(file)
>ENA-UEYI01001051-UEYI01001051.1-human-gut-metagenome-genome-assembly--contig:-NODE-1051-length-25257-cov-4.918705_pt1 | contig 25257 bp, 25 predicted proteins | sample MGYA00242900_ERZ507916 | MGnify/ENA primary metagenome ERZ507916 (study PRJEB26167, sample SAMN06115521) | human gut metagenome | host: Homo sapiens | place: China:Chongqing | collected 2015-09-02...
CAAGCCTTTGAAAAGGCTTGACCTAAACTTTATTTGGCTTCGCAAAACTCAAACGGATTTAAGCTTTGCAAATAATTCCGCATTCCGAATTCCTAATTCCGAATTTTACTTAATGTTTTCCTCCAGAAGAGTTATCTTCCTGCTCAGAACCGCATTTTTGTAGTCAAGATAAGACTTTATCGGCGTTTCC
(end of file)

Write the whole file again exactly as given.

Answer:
>ENA-UEYI01001051-UEYI01001051.1-human-gut-metagenome-genome-assembly--contig:-NODE-1051-length-25257-cov-4.918705_pt1 | contig 25257 bp, 25 predicted proteins | sample MGYA00242900_ERZ507916 | MGnify/ENA primary metagenome ERZ507916 (study PRJEB26167, sample SAMN06115521) | human gut metagenome | host: Homo sapiens | place: China:Chongqing | collected 2015-09-02...
CAAGCCTTTGAAAAGGCTTGACCTAAACTTTATTTGGCTTCGCAAAACTCAAACGGATTTAAGCTTTGCAAATAATTCCGCATTCCGAATTCCTAATTCCGAATTTTACTTAATGTTTTCCTCCAGAAGAGTTATCTTCCTGCTCAGAACCGCATTTTTGTAGTCAAGATAAGACTTTATCGGCGTTTCC